In his first season with UBC after transferring from Trinity Western University, Jackson was second on the roster in scoring, averaging 11.6 points over 23 games. However, injuries kept him from seeing the floor during the postseason. Fourth-year forward David Wagner is another veteran expected to boost the offence, as he averaged just over 11 points a game last year, which was highlighted by a 29-point performance on Nov. 22, 2013 against the University of Winnipeg.
Luka Zaharijevic, a 6-7 forward, has improved over the offseason and will push for more playing time in his second year. He’ll be joined by intriguing new recruit Daniel Sutcliffe, an athletic 6-9 player out of Melbourne, Australia. Hanson describes Sutcliffe as a player who aggressively attacks the rim who is also proficient in blocking shots. Sutcliffe is a relative newcomer to basketball, having been a state champion jumper and sprinter previously.
Jordan Jensen-Whyte takes over as the team’s point guard from Isaiah Solomon, who is out for the year because of injury. The two players shared the point guard duties two years ago as rookies and helped UBC win the Canada West championship. Jensen-Whyte averaged seven points a game last year and was third on the team with 42 assists in 21 Canada West games.
Andrew McGuinness was the team’s leader in three-point field goals during the 2013-14 campaign, his first with the T-Birds after transferring from the University of Calgary two years before.
Kedar Wright was named to the Canada West’s All-Rookie Team in 2013-14 and looks to make an even bigger impact this season. The Toronto native was sixth on the team in scoring (8.3 ppg) but stepped up during the playoffs to put up 56 points in the playoffs against Alberta. He was the top scorer for the T-Birds in two of the three postseason outings.
The newest UBC guard is Stefanos Fasianos, who is originally from Greece and played in that country’s youth national team system for several years. He moved to the United States and played high school basketball last year at Deerfield High in Illinois, where he was the team’s best three-point shooter and third-leading scorer and rebounder.
Five players will redshirt this season: Vacouver native Elijah Campbell-Axson, Bret Macdonald of Port Coquitlam, B.C., Mindy Minhas, the B.C. High School ‘AAAA’ Championship MVP from Vancouver, Will Ondrik of Vernon, B.C., Harpreet Randhawa of Williams Lake, B.C., and Vancouver’s Matt Visser.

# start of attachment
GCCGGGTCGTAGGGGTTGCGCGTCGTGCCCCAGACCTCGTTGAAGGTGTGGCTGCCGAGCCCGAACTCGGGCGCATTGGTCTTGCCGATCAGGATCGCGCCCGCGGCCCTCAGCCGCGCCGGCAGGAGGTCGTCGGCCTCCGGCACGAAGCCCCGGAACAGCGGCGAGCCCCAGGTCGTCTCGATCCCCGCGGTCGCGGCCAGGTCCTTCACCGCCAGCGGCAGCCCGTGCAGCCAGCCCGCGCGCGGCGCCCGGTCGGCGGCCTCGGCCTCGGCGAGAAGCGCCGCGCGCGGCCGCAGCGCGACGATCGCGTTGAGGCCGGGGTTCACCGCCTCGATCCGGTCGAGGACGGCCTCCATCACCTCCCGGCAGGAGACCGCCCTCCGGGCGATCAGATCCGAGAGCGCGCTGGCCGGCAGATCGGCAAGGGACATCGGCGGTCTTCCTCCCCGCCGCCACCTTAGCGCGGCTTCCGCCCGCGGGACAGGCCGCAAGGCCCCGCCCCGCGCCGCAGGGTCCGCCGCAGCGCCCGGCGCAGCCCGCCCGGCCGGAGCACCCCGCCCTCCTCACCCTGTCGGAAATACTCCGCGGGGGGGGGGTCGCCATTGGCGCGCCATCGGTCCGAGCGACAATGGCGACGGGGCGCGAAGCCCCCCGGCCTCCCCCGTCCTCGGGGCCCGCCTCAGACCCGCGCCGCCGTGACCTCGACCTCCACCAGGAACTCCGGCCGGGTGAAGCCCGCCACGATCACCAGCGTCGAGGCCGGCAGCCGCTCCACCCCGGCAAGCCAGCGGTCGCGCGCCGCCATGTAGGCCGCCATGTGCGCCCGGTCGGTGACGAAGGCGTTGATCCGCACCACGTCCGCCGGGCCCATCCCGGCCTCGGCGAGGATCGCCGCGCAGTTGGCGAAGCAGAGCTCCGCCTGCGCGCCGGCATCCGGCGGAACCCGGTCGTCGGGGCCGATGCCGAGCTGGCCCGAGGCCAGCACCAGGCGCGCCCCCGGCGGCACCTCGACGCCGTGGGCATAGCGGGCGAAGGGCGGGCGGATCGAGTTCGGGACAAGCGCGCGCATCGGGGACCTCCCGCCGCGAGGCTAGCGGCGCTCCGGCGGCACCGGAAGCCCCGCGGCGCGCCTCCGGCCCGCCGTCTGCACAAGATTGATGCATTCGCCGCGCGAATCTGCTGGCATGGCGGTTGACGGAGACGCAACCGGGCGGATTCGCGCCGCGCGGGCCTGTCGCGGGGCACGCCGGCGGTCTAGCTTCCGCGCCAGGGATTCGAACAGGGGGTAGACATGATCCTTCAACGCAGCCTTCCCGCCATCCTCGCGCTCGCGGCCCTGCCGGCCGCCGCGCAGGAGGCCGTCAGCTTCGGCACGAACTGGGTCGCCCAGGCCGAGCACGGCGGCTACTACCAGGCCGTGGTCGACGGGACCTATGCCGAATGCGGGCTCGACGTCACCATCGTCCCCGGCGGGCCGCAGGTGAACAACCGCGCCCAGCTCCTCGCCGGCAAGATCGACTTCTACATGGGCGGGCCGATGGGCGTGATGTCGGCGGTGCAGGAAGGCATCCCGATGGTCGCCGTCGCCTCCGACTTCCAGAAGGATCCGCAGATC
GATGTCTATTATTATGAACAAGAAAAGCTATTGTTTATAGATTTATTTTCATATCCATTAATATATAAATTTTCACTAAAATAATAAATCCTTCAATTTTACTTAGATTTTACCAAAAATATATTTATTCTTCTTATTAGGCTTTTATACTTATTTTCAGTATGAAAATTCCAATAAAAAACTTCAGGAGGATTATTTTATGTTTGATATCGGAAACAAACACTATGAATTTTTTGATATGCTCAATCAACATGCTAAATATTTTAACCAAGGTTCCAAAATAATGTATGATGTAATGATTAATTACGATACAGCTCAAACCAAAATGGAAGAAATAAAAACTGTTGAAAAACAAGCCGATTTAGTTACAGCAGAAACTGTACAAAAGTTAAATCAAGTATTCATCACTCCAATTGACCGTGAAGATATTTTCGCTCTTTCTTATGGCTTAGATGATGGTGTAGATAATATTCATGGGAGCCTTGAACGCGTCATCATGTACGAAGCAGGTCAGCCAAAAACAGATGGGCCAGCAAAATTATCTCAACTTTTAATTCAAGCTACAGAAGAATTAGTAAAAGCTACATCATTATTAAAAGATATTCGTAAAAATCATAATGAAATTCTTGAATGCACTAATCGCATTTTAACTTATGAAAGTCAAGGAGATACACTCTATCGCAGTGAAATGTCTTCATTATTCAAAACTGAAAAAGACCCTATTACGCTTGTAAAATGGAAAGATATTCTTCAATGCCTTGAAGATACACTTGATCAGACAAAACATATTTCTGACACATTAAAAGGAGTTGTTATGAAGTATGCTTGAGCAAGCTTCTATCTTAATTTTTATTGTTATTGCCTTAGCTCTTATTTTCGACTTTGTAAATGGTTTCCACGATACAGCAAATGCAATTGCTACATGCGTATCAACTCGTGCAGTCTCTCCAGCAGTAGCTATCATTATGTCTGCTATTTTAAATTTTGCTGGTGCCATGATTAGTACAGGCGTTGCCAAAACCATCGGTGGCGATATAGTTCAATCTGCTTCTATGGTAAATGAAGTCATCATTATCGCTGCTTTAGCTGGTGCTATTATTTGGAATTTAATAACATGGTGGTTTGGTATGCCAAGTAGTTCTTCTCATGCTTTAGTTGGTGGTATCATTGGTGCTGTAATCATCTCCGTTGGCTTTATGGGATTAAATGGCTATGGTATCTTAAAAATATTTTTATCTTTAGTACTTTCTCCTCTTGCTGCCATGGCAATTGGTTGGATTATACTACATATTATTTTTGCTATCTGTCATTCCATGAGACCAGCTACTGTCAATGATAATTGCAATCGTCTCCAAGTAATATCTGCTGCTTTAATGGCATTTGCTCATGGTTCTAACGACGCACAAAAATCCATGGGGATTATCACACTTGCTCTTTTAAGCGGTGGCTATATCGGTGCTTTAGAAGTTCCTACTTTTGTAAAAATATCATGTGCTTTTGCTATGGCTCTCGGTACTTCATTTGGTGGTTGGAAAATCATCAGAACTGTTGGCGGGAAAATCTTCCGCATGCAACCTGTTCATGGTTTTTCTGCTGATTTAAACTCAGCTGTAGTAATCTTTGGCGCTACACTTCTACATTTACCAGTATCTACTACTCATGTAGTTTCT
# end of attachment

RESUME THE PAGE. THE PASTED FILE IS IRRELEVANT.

This year, T-Birds’ fans will see more of the program’s traditional opponents as a new two-division setup is in place for the Canada West. UBC is now in the 11-school Pioneers Division, alongside squads such as the universities of Victoria, Alberta and Saskatchewan.
The other grouping, the Explorers Division, features teams such as Mt. Royal University and newcomer MacEwan University. Teams will not meet those from the other division until the playoffs.
“I’m excited about getting back on the court and starting a new season,” said Hanson. “Anytime we lose a basketball game, I get really hungry as a coach to get out there and try to correct things the next week. It’s part of the job and part of the fun behind this is the highs and the lows. You want to make sure those lows don’t last and get back on track. Basketball is a game of runs and so is coaching. It’s time to start a new run.”
UBC’s first regular season games will take place this weekend as the T-Birds host their provincial rivals from Victoria. The Vikes are ranked No. 10 in the CIS and come in with a 2-0 record after sweep the University of Regina Cougars last weekend. Friday’s game will tip off at 8 p.m. while Saturday’s matchup will begin at 7 p.m. Both games will be played at War Memorial Gymnasium.
Hanson will have an opportunity to reach his second big milestone this year. He currently owns 599 victories in his career (261 at Langara and 338 at UBC). In the pre-season, Hanson broke the school record for most wins as men’s basketball coach. On Oct. 26 in Guelph, Ont., he got his 338th triumph as the T-Birds’ bench boss, surpassing the previous mark of 337 held by the late Dr. Peter Mullins.